Check out the veining this guy is getting using standard potting soil supplemented with osmocote;
                  http://www.aquaticplantcentral.com/f...7&postcount=14

                  Scroll down past the spathe pictures.

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                  • #10
                    Good find Brian, thanks for posting it up.

                    Looks like Osmocote may be the secret ingredient
                    I cant think of anything cooler..Oh wait, a T-Rex eating a terradactyl while fighting a giant robot made of ninjas, surrounded by cheer-leaders, a dance squad, and lazers. That would be cooler.

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                    • #11
                      I just received two more rosanervigs last night from Dave and he wrote on the bag "No veining until cooler weather arrives", because it had no veins at all..

                      Pretty sure that's the secret. I trust Dave's knowledge..
                      sigpic


                      Subvert the dominant paradigm!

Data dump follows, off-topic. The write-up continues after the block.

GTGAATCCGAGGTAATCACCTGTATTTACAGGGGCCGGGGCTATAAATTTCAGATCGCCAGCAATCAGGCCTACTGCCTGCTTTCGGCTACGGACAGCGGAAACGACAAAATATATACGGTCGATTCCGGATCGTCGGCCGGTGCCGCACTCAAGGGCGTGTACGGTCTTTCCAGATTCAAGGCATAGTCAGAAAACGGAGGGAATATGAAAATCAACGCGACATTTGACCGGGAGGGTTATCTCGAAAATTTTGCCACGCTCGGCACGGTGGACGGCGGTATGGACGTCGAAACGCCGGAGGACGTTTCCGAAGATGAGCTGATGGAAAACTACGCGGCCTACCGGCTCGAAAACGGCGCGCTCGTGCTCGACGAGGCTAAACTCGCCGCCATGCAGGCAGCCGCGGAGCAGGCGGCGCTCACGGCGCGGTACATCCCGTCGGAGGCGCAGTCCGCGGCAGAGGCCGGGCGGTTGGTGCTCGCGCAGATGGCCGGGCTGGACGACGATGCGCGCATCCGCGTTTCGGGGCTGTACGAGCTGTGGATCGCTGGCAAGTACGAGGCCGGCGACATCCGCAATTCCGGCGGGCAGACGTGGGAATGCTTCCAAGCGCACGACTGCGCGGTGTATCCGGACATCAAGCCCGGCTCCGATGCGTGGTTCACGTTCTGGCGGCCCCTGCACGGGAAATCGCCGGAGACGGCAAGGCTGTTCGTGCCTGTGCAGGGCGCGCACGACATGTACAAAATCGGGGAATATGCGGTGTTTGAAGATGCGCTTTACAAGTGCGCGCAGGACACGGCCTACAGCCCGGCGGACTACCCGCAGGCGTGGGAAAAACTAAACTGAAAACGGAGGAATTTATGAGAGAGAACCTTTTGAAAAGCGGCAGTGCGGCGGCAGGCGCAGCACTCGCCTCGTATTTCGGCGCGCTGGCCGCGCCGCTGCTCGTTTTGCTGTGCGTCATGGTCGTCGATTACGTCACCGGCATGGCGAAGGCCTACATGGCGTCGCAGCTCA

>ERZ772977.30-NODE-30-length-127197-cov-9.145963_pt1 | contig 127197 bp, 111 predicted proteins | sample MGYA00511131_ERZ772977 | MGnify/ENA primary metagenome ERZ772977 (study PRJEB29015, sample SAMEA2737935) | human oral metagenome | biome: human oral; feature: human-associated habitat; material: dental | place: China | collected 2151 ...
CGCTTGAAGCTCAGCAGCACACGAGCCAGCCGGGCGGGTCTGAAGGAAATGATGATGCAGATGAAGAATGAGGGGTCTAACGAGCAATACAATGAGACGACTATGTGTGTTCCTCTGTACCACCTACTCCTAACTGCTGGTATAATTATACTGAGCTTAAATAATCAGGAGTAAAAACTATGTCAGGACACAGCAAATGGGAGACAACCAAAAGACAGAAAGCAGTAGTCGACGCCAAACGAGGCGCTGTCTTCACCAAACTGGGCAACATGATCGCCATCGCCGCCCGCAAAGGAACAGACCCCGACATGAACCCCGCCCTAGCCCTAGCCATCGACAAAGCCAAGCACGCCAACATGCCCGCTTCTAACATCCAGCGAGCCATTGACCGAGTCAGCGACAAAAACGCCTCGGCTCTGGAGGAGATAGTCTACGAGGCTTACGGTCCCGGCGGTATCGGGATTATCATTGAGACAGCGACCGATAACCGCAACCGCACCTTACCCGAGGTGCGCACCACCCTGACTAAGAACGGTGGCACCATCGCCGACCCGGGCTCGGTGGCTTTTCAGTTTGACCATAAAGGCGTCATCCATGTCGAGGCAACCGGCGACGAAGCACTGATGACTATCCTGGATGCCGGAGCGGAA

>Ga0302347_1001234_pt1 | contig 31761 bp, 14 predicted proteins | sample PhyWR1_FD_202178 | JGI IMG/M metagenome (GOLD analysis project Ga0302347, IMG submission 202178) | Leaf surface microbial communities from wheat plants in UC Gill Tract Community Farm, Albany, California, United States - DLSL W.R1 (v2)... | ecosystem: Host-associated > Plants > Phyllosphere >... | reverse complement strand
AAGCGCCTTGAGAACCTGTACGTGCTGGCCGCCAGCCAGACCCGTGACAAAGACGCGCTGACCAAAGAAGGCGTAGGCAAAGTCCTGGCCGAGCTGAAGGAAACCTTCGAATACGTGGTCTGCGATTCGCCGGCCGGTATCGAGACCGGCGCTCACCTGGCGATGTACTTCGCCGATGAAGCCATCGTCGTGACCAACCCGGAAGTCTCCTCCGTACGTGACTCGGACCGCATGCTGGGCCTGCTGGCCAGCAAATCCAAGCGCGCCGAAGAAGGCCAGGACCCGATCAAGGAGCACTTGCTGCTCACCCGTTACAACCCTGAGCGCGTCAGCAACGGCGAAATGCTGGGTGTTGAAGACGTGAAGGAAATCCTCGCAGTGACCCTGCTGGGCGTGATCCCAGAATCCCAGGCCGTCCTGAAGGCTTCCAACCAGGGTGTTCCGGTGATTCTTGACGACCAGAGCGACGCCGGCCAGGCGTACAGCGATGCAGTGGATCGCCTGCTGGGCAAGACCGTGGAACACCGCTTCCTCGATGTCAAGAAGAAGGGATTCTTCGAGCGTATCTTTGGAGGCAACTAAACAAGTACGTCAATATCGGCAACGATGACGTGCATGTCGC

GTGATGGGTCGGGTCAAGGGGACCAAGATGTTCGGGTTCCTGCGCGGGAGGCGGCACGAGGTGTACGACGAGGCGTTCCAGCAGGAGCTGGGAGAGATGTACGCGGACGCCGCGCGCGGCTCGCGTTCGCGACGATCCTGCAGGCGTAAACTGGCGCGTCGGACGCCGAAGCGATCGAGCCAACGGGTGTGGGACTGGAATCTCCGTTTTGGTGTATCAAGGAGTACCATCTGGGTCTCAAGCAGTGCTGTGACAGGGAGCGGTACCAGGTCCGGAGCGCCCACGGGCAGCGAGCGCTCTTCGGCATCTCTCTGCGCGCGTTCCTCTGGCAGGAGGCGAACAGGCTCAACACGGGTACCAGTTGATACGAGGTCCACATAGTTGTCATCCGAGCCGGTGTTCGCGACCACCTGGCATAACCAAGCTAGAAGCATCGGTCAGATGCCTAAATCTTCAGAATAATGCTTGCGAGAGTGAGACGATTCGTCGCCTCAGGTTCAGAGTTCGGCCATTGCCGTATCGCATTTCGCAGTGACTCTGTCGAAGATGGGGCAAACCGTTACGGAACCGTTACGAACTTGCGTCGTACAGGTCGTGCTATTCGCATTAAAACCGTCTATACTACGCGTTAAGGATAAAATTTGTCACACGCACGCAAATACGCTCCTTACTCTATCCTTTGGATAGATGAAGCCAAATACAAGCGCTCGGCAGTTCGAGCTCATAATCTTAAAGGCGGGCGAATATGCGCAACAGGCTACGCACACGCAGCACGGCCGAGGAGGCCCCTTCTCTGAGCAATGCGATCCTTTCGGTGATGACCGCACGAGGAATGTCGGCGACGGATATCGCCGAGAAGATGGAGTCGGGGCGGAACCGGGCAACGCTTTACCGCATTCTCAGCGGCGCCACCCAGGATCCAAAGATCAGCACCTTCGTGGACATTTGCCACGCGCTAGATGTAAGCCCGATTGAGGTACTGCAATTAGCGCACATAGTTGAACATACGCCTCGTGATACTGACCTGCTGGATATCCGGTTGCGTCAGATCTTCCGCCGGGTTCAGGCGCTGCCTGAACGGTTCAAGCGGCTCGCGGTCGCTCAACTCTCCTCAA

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                      • #12
                        During the week I was lucky enough to get 3 more of these little gems, all with good veining. I've potted them up differently and hoping that the veining stays. I must thank 2Toned for these plants, first time I've seen pink veins "in the flesh" so to speak.

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                        • #13
                          Good luck, Brian. I've kept the mother plant, which is even pinker than this. They've been grown on my north facing balcony in a 3 footer that gets heaps of direct light all winter, the minimum temp is set at 19C. This would concur with the temp theory.

                          FYI - substrate is DIY... Bunning's propagating sand, B&B, garden soil, marble chips.

                          Cheers
                          Thanks for all the fish!